3. What is success for me?
Without a specific goal, you will only wander through social networking channels like LinkedIn, Facebook, and Twitter. Defining a goal that is specific and time bound is necessary if you are going to achieve success.
For example, let’s say we are going to Toronto. Notice we left out important details with only that statement, such as when,why, for how long, who is driving, and more. If our goal was simply, “go to Toronto”, that is not enough to measure success. Instead, we could plan to to see the play “Les Miserables” in Toronto this Saturday. I will drive, we can share the gas costs of about 100$., and we will leave by 3:00 p.m. and arrive at 5:30 p.m. for the 7:00 p.m. event. We each will buy our own tickets when we arrive. We will arrive back home at 1:30 a.m. that night…
Focus on what you want to achieve, and then take steps to complete those goals. Make your goals, specific, measurable, action oriented, realistic, and scheduled to happen by a specific time. This is S.M.A.R.T. goal setting, and for direct examples, templates, and more free information you can use this link to get those tools. Some activities that may help you achieve your social networking goals are: posting an update or comment in a LinkedIn group and asking others to give feedback, sharing an experience where you solved a problem and asking if anyone has had the same experience, commenting on the updates of others as well.
Social networking is a currency of conversation, and the old saying that you have to spend money to make money applies. The more you communicate with others, the larger your network can grow, create future opportunities, and achieve your goals.
LinkedIn has several options, some of them are free, and some of them are paid/premium services. There is very little need to pay for any services at the beginning. If you are confused ask your network for help. The benefit of social networking is that many that use it are helpful, as others have helped them. There are several guides, tips, a blog, and more that LinkedIn provides on their page about their services – they call it “Learn LinkedIn”. Take a moment, go through some guides, and you can begin to construct your profile.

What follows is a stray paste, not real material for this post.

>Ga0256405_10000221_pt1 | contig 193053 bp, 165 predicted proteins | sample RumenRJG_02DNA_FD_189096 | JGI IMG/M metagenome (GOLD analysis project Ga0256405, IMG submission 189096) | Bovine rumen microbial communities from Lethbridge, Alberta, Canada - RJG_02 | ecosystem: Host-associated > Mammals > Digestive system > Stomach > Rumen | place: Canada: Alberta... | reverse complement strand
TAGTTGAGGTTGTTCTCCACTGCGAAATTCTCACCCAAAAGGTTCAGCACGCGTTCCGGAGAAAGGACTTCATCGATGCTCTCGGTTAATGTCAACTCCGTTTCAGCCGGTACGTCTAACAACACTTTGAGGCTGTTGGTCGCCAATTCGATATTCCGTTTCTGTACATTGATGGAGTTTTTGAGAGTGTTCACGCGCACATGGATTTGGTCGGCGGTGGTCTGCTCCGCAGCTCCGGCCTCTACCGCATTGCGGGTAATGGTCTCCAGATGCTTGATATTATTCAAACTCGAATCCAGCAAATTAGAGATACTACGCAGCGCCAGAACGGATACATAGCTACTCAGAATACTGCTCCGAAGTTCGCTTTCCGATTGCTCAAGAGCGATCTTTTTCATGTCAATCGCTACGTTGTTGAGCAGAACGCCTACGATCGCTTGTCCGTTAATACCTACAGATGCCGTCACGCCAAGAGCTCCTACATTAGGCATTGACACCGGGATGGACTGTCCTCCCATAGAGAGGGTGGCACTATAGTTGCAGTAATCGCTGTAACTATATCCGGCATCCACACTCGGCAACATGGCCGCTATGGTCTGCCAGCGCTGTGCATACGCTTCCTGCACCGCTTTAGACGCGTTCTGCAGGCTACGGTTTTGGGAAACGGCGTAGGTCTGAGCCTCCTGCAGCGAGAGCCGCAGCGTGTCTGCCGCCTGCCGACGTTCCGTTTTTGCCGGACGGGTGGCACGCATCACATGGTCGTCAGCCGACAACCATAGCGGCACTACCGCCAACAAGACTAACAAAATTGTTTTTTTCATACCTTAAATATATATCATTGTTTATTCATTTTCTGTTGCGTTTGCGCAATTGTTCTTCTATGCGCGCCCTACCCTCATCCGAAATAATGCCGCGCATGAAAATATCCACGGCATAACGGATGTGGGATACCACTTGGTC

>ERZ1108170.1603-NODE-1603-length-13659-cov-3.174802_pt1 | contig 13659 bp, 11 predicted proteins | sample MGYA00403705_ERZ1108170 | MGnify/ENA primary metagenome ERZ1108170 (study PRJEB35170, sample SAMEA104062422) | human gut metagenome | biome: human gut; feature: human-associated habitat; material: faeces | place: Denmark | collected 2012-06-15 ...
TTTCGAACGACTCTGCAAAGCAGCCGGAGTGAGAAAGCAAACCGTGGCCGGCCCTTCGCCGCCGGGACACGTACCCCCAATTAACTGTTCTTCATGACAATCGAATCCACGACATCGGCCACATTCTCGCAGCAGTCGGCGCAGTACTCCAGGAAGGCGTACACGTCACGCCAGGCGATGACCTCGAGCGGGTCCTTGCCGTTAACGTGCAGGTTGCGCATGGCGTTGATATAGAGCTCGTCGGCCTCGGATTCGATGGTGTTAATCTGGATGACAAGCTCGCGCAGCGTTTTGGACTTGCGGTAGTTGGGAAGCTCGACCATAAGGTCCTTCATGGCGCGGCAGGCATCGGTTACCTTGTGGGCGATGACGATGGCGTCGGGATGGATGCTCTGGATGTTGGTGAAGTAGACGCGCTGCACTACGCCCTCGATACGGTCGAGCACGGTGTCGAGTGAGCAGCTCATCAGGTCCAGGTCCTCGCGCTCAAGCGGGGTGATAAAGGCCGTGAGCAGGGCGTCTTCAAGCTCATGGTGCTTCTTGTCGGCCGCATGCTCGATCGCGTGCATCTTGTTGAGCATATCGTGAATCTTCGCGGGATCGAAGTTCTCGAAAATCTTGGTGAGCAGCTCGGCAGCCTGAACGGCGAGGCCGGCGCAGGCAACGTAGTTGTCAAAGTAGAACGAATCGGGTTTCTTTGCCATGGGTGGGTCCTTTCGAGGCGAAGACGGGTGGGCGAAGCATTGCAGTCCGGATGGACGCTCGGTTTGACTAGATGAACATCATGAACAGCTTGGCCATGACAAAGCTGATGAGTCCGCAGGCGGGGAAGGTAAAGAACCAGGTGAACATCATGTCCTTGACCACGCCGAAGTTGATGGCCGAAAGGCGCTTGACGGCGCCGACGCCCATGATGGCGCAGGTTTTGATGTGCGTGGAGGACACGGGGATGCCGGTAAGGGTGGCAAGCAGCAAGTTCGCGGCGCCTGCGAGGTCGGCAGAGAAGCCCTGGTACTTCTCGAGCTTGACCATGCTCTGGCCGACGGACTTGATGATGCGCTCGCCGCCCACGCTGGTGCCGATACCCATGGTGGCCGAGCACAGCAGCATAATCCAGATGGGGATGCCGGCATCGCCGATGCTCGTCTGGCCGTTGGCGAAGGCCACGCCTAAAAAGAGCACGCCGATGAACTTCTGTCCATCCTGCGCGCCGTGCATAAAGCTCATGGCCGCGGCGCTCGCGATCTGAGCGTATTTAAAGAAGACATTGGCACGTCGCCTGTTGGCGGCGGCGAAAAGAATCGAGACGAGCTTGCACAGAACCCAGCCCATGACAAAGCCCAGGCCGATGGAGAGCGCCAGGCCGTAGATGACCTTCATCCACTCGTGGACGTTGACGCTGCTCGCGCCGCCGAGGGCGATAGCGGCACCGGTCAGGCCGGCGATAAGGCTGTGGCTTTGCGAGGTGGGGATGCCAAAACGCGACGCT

Take the time to build your network before you need it, or dig your well before you need a drink and it will be ready for you when you’re thirsty. Not only that, but using a strategic approach to LinkedIn will ensure your network knows you and your strengths, and you know them and their strengths. This makes it easier to figure out whom to turn to for expertise and help. With this in mind, consider networking with people you will eventually need, not just the ones you need right now. For example, if you are in school for a specific career, then network with people who can lead you to inside information later on. If you were making a career change, it would make sense to include networking with people that can give good information about that sector.
Social networking at any time in your career journey is not only a good idea; it is a crucial ingredient for long-term success in your life, both at work and at home. When you are able to have a career that fits your values, goals, and beliefs it simply feels good to go to work. Work is like air—we need it to survive. Using social networking lets you explore, share, teach and learn—all for free and at a time that is convenient for you. Your career is a long and dynamic process, social networking is not any different. The journey of a thousand miles begins with the first step, so I would suggest taking the first step and answer these three questions that lead to LinkedIn and social networking success.
This article was written by Career Development Practitioner and social media fanatic Chirs Kulbaba of www.LinkedIn Heavyweight.com.